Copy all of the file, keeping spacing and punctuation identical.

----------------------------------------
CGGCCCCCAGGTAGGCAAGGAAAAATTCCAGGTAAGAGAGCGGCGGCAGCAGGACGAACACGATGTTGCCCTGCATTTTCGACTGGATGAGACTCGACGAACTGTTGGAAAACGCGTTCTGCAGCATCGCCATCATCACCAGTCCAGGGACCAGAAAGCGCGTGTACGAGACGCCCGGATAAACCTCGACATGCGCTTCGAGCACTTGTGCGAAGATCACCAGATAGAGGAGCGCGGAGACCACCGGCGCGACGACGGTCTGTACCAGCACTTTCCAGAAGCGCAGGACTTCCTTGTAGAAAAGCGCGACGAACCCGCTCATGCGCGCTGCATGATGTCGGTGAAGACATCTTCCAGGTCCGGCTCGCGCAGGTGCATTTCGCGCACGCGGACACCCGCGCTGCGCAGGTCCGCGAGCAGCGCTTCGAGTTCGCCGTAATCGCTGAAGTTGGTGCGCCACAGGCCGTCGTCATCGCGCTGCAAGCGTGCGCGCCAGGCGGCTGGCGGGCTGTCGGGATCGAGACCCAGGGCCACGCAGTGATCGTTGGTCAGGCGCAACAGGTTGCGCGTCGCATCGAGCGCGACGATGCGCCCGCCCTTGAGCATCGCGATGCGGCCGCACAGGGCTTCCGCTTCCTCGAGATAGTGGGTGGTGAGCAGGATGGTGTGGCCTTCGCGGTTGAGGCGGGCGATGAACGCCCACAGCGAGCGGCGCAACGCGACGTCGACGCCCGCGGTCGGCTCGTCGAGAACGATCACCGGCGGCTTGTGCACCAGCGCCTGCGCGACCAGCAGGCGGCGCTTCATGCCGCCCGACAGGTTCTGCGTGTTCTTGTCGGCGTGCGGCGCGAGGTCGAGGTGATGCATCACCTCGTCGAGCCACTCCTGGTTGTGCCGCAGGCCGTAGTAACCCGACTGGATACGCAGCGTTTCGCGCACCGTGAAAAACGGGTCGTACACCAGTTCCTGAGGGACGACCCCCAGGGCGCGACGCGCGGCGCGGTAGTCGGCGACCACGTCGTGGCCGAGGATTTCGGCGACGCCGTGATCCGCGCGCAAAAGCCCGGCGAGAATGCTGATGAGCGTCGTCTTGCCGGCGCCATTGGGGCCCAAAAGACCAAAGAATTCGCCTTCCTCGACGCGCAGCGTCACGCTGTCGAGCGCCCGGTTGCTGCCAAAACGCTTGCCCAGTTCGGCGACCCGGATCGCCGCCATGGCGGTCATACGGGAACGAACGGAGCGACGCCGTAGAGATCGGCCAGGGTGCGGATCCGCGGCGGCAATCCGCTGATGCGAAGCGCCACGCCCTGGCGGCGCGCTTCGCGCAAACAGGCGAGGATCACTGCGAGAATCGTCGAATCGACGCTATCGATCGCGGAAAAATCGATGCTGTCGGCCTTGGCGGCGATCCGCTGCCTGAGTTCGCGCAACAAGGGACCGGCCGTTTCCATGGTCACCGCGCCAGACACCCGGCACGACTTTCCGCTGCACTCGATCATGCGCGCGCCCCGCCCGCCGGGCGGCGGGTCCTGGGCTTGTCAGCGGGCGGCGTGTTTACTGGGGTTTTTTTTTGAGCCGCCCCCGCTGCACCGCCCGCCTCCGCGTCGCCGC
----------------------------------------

CGGCCCCCAGGTAGGCAAGGAAAAATTCCAGGTAAGAGAGCGGCGGCAGCAGGACGAACACGATGTTGCCCTGCATTTTCGACTGGATGAGACTCGACGAACTGTTGGAAAACGCGTTCTGCAGCATCGCCATCATCACCAGTCCAGGGACCAGAAAGCGCGTGTACGAGACGCCCGGATAAACCTCGACATGCGCTTCGAGCACTTGTGCGAAGATCACCAGATAGAGGAGCGCGGAGACCACCGGCGCGACGACGGTCTGTACCAGCACTTTCCAGAAGCGCAGGACTTCCTTGTAGAAAAGCGCGACGAACCCGCTCATGCGCGCTGCATGATGTCGGTGAAGACATCTTCCAGGTCCGGCTCGCGCAGGTGCATTTCGCGCACGCGGACACCCGCGCTGCGCAGGTCCGCGAGCAGCGCTTCGAGTTCGCCGTAATCGCTGAAGTTGGTGCGCCACAGGCCGTCGTCATCGCGCTGCAAGCGTGCGCGCCAGGCGGCTGGCGGGCTGTCGGGATCGAGACCCAGGGCCACGCAGTGATCGTTGGTCAGGCGCAACAGGTTGCGCGTCGCATCGAGCGCGACGATGCGCCCGCCCTTGAGCATCGCGATGCGGCCGCACAGGGCTTCCGCTTCCTCGAGATAGTGGGTGGTGAGCAGGATGGTGTGGCCTTCGCGGTTGAGGCGGGCGATGAACGCCCACAGCGAGCGGCGCAACGCGACGTCGACGCCCGCGGTCGGCTCGTCGAGAACGATCACCGGCGGCTTGTGCACCAGCGCCTGCGCGACCAGCAGGCGGCGCTTCATGCCGCCCGACAGGTTCTGCGTGTTCTTGTCGGCGTGCGGCGCGAGGTCGAGGTGATGCATCACCTCGTCGAGCCACTCCTGGTTGTGCCGCAGGCCGTAGTAACCCGACTGGATACGCAGCGTTTCGCGCACCGTGAAAAACGGGTCGTACACCAGTTCCTGAGGGACGACCCCCAGGGCGCGACGCGCGGCGCGGTAGTCGGCGACCACGTCGTGGCCGAGGATTTCGGCGACGCCGTGATCCGCGCGCAAAAGCCCGGCGAGAATGCTGATGAGCGTCGTCTTGCCGGCGCCATTGGGGCCCAAAAGACCAAAGAATTCGCCTTCCTCGACGCGCAGCGTCACGCTGTCGAGCGCCCGGTTGCTGCCAAAACGCTTGCCCAGTTCGGCGACCCGGATCGCCGCCATGGCGGTCATACGGGAACGAACGGAGCGACGCCGTAGAGATCGGCCAGGGTGCGGATCCGCGGCGGCAATCCGCTGATGCGAAGCGCCACGCCCTGGCGGCGCGCTTCGCGCAAACAGGCGAGGATCACTGCGAGAATCGTCGAATCGACGCTATCGATCGCGGAAAAATCGATGCTGTCGGCCTTGGCGGCGATCCGCTGCCTGAGTTCGCGCAACAAGGGACCGGCCGTTTCCATGGTCACCGCGCCAGACACCCGGCACGACTTTCCGCTGCACTCGATCATGCGCGCGCCCCGCCCGCCGGGCGGCGGGTCCTGGGCTTGTCAGCGGGCGGCGTGTTTACTGGGGTTTTTTTTTGAGCCGCCCCCGCTGCACCGCCCGCCTCCGCGTCGCCGC